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What is a Home Inspection?
Legal opinion of inspections on tenant occupied properties from Mark Cohen  XML
Forum Index » Legislation, Licensing, Ethics, and Legal Issues
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Nathan
King
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Joined: 06/17/2014 09:32 PM EDT
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Open and for use by all inspectors.
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P. Nathan Thornberry
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Nathan
King
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Joined: 06/17/2014 09:32 PM EDT
Messages: 5182
Location: Carmel, IN
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Text of Letter:

Prepared for Real Estate Agents, Home Inspectors, and Concerned Parties to the Real Estate Transaction at large on behalf of Home Inspection University.
RE: Home and Commercial Inspections at the Request of Tenants
In response to concerns as to whether a tenant can request an inspection on a property they do not own and have not contracted to purchase, the answer is indisputably “Yes,” assuming two things are true:
1. That the tenant is a current tenant with a lease that doesn’t prohibit inspections.
2. That the tenant is not engaging in any unlawful activity in ordering the inspection.
The legal analysis is simple and relies on two basic legal principles. First, parties are free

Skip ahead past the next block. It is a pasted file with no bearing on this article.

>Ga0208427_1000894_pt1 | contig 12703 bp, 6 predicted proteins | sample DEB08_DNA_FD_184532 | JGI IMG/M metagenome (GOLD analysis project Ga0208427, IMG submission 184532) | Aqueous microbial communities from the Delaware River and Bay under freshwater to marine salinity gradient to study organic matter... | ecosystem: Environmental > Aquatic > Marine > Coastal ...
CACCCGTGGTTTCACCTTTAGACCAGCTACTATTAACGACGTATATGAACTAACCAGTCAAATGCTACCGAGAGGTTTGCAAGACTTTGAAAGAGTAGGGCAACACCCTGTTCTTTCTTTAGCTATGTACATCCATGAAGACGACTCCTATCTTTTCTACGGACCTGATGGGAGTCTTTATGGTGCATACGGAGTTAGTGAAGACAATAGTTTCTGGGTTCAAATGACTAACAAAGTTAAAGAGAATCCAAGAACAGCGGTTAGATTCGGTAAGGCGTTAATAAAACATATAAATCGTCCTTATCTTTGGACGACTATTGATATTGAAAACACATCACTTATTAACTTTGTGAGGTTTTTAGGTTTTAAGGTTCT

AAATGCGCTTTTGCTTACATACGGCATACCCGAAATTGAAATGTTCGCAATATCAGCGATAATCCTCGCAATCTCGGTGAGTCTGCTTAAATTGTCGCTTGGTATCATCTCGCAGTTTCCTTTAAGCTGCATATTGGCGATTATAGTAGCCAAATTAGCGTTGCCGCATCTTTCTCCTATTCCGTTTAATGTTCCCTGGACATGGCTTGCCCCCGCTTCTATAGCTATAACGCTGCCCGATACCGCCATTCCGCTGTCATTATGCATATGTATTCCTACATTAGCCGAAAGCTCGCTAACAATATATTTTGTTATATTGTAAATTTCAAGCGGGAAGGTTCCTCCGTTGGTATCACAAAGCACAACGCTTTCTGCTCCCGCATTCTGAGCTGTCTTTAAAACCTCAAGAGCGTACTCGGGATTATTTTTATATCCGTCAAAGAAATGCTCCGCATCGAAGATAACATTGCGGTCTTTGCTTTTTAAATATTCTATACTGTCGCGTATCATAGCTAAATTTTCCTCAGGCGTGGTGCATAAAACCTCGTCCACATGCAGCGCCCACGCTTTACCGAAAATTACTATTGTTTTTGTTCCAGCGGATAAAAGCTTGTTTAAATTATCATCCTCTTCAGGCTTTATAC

to enter into a contract for any purpose that is not illegal. This is a widely recognized legal and constitutionally protected right. Second, a tenant owns a possessory interest in the real estate that is the subject of the tenancy and has the same rights as the owner during the tenancy subject only to any restrictions in the lease. Many states referred to this as a “Leasehold Estate," but regardless of the terms used it is universal that the law affords tenants rights to use and enjoyment during a lease term and those rights, unless specifically prohibited, would certainly include having anyone (whether a professional home inspector, service contractor, or otherwise) visit their property and advise on conditions including and up to making reports of such conditions. This would of course preclude alterations to the property or causing damage.
If a tenant requests an inspection, the inspector is entitled to rely on the tenant's representation that the tenant has lawful possession of the property, and the inspector has no duty to secure the owner's permission before performing the inspection. Nor would it be reasonable for an inspector or any other party to investigate whether the lease might contain such provisions prohibiting inspections.
Sincerely,
Mark Cohen
MSC:wth MARK COHEN
Mark Cohen, J.D., LL.M., is Special Counsel to Home Inspection University and the former General Counsel to InterNACHI, the largest trade group in the home inspection industry.

P. Nathan Thornberry
www.Nathan.tv
The #1 Vendor in Real Estate & Home Inspection
www.RWSwarranty.com
www.InspectorServicesGroup.com
www.RecallChek.com
www.InspectorLab.com
www.InspectionSuperConference.com

Find a Certified Inspection Expert exclusively at www.InspectionCentral.net
[Email] [WWW]
 
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